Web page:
For nearly two years, the country has tried their best to dodge the coronavirus. We have submitted to lockdowns, hidden ourselves away at home, and shunned gatherings with friends and family. When vaccines rolled out last year, many Americans lined up to get the jab. Millions more have gotten a booster and vaccinated their children as soon as they were eligible. Despite our vigilance, the Omicron variant is ripping through the country, infecting both the vaccinated and unvaccinated in record numbers. After being so careful for so long, how have we failed to stay safe?
In part, some of our distress at the high number of Omicron cases is due to a misunderstanding of what vaccines do. When they were first rolled out, both the Pfizer and Moderna mRNA vaccines reported above 90-percent efficacy rates against the virus. If you got the feeling that you were pretty much invincible after being fully vaccinated, you’re not alone. Vaccination, combined with mask-wearing and social distancing, made it seem as if we were golden.
Not so much.
Then, at the beginning of the summer of 2021, the CDC loosened mask-wearing restrictions. They told us that it was fine to gather in small groups, as long as everyone was vaccinated. We began to feel like we were climbing out of the valley and catching tiny glimmers of hope that the pandemic might be nearing an end.
But then Omicron replaced the Delta variant across much of the world, and suddenly everyone is either sick or knows several people who are.
The timing of the new variant was awful, coming right around the holidays. Many people were forced to cancel plans to see loved ones, or to travel, and all the trauma of the past two years came flooding back to us.
After all, the pandemic has been very traumatic for countless people. Anxiety, depression, loneliness, and post-traumatic stress syndrome (PTSD) have now become part of our daily lives.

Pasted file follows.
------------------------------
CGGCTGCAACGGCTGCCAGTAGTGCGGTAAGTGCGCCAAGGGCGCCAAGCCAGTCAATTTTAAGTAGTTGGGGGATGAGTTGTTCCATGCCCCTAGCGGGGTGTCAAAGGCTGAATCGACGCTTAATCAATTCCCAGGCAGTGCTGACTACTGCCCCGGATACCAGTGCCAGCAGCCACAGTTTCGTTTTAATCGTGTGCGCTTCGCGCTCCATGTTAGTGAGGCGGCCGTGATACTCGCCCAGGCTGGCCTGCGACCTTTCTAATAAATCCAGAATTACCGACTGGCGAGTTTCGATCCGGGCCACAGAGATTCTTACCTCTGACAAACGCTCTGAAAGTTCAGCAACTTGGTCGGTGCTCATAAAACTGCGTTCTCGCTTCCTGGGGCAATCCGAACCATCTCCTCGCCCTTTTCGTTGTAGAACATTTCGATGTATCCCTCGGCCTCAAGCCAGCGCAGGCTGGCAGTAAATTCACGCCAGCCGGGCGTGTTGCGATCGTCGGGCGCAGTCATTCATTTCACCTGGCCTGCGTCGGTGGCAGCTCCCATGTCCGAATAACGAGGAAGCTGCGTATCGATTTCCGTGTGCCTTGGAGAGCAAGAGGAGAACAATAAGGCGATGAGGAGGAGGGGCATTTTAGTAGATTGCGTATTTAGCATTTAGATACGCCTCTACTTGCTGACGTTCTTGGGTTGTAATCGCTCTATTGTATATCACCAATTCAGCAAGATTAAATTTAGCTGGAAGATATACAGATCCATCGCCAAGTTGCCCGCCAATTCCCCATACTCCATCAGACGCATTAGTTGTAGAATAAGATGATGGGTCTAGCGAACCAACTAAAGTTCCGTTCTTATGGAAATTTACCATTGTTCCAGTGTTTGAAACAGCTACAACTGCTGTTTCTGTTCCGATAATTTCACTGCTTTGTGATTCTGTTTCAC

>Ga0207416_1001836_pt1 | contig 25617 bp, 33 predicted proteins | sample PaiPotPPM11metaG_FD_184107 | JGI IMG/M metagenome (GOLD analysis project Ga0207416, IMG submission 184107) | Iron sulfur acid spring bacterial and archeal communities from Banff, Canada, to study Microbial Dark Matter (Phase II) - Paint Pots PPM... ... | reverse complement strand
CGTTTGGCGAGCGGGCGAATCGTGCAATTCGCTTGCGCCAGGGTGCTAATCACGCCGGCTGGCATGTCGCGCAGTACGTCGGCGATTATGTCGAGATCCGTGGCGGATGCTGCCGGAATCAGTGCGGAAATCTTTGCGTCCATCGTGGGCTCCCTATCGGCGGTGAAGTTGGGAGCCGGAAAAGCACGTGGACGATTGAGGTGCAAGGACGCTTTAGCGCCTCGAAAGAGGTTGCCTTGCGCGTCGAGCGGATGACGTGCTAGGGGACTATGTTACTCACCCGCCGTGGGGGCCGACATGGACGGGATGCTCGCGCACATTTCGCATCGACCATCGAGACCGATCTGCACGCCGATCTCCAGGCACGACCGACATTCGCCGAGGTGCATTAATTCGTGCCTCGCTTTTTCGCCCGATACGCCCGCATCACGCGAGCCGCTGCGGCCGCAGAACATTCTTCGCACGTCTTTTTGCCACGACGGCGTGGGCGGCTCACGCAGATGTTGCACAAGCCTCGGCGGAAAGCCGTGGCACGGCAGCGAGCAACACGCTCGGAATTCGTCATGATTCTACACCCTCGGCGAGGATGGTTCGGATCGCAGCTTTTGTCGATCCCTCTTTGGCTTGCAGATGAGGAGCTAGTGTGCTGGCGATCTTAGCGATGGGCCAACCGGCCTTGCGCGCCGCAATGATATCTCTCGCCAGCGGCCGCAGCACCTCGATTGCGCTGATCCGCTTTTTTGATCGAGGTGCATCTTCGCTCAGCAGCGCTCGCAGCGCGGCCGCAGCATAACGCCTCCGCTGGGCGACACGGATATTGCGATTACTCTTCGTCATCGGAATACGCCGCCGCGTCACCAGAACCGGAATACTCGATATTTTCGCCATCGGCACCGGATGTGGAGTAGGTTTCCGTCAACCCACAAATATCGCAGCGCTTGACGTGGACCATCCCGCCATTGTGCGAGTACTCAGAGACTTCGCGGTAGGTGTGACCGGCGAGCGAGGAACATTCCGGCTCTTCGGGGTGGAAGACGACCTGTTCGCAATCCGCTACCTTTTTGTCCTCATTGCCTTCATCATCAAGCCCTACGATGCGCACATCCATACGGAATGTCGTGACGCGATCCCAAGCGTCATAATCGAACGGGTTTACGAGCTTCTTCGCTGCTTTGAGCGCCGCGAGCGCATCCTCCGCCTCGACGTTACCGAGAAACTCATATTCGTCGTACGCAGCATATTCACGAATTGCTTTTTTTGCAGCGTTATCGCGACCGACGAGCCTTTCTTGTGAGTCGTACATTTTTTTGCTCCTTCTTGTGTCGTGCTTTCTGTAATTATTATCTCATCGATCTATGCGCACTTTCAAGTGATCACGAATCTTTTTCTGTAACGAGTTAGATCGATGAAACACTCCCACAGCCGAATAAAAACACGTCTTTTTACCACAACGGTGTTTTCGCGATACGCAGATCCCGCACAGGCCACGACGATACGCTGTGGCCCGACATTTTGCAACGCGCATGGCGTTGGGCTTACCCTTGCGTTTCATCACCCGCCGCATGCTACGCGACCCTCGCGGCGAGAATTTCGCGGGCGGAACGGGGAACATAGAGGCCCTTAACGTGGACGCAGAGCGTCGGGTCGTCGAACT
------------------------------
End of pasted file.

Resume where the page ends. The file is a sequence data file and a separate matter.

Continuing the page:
By definition, a post-traumatic stress disorder can occur when someone has “experienced, witnessed, or been confronted with a terrible event.” Although facts and figures are still emerging, mental health professionals are now recognizing that factors associated with the pandemic have given rise to what is being called “Covid PTSD.”
“We are seeing more and more traumatized people in our clinic and many express a feeling of being hopeless and disheartened now that Omicron is here,” says Andrew Rosen, Ph.D., psychologist and Clinical Director of The Center for Treatment of Mood and Anxiety Disorders in Delray Beach, FL. “If they catch it, they feel as if they have failed themselves and everyone around them.”
But, is catching Omicron really a “failure”?
Absolutely not. In reality, we have succeeded. What we need to do now is revise our way of thinking about the pandemic’s trajectory.
When the virus began, our arsenal was designed around “flattening the curve.” It was never intended that we could completely stop the virus. We only hoped to slow the spread so we wouldn’t overwhelm our resources and wouldn’t have more sick people than hospitals and staff could handle.